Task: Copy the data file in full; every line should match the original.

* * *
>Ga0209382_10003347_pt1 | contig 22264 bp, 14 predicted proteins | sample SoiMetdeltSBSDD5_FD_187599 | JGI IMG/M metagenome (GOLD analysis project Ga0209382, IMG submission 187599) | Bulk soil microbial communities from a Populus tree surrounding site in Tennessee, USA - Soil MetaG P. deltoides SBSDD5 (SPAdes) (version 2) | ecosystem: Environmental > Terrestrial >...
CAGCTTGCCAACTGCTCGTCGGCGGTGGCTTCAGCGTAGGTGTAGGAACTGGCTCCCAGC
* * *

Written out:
>Ga0209382_10003347_pt1 | contig 22264 bp, 14 predicted proteins | sample SoiMetdeltSBSDD5_FD_187599 | JGI IMG/M metagenome (GOLD analysis project Ga0209382, IMG submission 187599) | Bulk soil microbial communities from a Populus tree surrounding site in Tennessee, USA - Soil MetaG P. deltoides SBSDD5 (SPAdes) (version 2) | ecosystem: Environmental > Terrestrial >...
CAGCTTGCCAACTGCTCGTCGGCGGTGGCTTCAGCGTAGGTGTAGGAACTGGCTCCCAGC